(Source: Washington Post)
Right now flying commercial drones in the United States is illegal, except for a handful of individuals who have received Federal Aviation Administration exemptions to shoot everything from movies to real estate videos.
But the lucky few with permission to fly commercial drones in U.S. skies have had to jump a serious hurdle, obtaining a pilot’s license. These drone pilots have spent thousands of dollars as they receive the type of training one needs to fly a Cessna. A square peg is getting jammed in a round hole.
The usefulness of the training is restricted, given the limited overlap in skill sets needed to safely operate a drone and a manned aircraft. But even those most frustrated with the FAA’s slow approach to integrating drones into the national airspace agree that for safety’s sake some certification process is needed. Not just anyone should be flying a drone.
The question is what does that license look like, and who should issue the licenses? An interesting example is Britain, where its Civil Aviation Authority — an equivalent to the FAA — has approved three companies to provide training on unmanned aerial vehicles (UAVs) that weigh less than 45 pounds.
Once a pilot has completed the training, he or she must provide the Civil Aviation Authority with a manual explaining how the drone will be used. Pilots also must show that they have liability insurance. Then the operators can receive actual permission, with a few stipulations. Generally they must fly in the line of sight and not within 50 meters of people or buildings, according to a CAA spokesman. Drones over 15 pounds must get clearance from air traffic control. Those under 15 pounds can operate freely in airspace that isn’t congested, such as near airports.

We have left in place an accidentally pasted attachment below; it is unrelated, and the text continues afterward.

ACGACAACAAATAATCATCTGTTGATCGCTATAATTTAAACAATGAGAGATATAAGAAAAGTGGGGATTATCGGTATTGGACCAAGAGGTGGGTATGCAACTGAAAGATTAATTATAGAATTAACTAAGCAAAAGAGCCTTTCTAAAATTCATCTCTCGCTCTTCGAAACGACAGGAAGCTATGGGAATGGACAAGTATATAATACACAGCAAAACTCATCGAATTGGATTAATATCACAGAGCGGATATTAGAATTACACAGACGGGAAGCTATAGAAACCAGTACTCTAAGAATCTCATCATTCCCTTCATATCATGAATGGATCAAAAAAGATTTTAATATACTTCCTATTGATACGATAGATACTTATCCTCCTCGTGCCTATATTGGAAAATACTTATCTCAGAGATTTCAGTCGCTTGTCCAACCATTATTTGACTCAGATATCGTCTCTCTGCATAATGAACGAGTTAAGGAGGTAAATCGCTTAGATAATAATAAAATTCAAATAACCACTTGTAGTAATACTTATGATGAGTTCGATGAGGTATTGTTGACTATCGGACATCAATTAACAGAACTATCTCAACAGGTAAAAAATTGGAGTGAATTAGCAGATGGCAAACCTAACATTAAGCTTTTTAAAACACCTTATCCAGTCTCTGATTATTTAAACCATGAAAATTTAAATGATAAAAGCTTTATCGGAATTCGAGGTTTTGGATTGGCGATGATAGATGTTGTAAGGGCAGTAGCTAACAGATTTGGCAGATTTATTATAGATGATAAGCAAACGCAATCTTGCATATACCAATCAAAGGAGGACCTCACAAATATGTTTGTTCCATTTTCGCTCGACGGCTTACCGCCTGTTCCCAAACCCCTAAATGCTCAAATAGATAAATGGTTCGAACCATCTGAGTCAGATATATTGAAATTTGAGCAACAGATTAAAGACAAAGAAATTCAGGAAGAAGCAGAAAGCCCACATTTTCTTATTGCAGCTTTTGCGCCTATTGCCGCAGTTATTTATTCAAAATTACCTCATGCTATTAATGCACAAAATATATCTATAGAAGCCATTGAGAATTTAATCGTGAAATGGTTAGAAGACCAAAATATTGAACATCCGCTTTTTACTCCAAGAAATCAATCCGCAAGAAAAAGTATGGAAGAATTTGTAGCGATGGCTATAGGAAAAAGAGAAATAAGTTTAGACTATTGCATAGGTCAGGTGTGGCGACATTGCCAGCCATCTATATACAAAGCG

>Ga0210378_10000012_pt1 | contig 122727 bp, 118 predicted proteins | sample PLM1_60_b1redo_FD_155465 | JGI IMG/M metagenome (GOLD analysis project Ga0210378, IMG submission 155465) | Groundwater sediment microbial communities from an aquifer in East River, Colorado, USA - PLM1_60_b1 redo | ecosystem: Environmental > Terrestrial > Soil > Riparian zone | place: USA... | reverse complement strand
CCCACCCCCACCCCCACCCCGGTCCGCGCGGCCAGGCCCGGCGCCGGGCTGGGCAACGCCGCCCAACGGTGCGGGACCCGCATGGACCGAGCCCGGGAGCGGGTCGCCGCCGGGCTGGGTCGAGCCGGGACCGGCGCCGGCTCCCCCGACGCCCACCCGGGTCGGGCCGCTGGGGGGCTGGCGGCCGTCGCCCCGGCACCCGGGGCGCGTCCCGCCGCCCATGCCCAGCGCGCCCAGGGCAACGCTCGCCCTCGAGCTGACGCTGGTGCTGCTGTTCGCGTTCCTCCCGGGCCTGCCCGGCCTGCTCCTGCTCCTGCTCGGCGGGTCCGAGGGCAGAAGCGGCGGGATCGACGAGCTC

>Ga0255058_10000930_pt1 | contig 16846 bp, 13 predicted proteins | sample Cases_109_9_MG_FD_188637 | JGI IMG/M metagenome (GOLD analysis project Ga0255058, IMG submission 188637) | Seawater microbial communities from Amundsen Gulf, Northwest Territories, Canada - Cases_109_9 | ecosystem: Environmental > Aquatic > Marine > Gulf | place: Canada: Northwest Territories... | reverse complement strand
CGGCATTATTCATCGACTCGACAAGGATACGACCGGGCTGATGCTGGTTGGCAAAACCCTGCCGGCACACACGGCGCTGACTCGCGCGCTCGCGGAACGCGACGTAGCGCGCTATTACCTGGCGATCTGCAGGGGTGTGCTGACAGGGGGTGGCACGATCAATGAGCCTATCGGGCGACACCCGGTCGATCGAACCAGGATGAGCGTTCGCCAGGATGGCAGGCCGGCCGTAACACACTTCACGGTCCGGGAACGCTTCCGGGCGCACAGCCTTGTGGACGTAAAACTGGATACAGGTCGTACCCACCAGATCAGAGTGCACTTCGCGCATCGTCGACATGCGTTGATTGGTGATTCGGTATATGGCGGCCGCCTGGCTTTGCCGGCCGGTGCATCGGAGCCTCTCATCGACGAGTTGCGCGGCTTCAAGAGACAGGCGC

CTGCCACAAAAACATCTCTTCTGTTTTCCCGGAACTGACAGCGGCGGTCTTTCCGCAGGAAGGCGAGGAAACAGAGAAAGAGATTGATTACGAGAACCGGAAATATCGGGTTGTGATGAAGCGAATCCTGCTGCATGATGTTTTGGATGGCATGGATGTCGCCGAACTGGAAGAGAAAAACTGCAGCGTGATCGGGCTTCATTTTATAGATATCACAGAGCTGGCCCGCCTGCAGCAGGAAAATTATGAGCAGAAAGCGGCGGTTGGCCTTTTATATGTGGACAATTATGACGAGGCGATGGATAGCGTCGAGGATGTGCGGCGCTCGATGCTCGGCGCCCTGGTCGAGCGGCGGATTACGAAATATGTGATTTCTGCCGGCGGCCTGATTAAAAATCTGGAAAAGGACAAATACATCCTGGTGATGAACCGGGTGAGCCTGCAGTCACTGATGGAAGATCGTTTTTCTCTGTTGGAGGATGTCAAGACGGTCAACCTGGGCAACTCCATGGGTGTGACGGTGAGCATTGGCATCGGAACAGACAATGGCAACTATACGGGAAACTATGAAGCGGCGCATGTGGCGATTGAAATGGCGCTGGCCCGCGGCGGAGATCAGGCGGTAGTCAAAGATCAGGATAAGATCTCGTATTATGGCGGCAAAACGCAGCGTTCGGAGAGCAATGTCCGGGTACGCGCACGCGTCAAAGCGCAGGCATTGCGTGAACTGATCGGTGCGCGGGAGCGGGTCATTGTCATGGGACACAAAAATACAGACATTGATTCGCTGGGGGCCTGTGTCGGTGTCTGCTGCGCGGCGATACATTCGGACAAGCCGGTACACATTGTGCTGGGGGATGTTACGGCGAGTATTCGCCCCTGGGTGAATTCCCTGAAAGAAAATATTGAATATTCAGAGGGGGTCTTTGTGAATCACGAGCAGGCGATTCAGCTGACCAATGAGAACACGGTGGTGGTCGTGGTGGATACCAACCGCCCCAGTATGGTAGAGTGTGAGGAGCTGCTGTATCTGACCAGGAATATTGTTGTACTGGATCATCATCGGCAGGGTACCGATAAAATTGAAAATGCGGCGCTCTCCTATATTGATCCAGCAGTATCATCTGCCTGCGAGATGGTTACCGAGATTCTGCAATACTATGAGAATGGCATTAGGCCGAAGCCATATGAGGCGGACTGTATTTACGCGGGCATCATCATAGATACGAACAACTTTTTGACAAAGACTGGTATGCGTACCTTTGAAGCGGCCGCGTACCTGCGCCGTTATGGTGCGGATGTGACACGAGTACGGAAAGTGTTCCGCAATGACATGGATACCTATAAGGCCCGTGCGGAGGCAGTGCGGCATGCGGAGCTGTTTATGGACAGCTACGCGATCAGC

“My whole mission has been to bring the best lessons from manned aviation and put them into the unmanned space,” said Nick Rogers, the director of training at Sky-Futures, one of the companies approved to offer drone instruction. Sky-Futures initially developed the training to prepare its pilots for its work in the oil and natural gas industries. The training is now becoming an additional revenue stream. It’s currently in discussions with a British utility company to train some of its employees.
Alan is serial entrepreneur, active angel investor, and a drone enthusiast. He co-founded DRONELIFE.com to address the emerging commercial market for drones and drone technology. Prior to DRONELIFE.com, Alan co-founded Where.com, ThinkingScreen Media, and Nurse.com. Recently, Alan has co-founded Crowditz.com, a leader in Equity Crowdfunding Data, Analytics, and Insights. Alan can be reached at alan(at)dronelife.com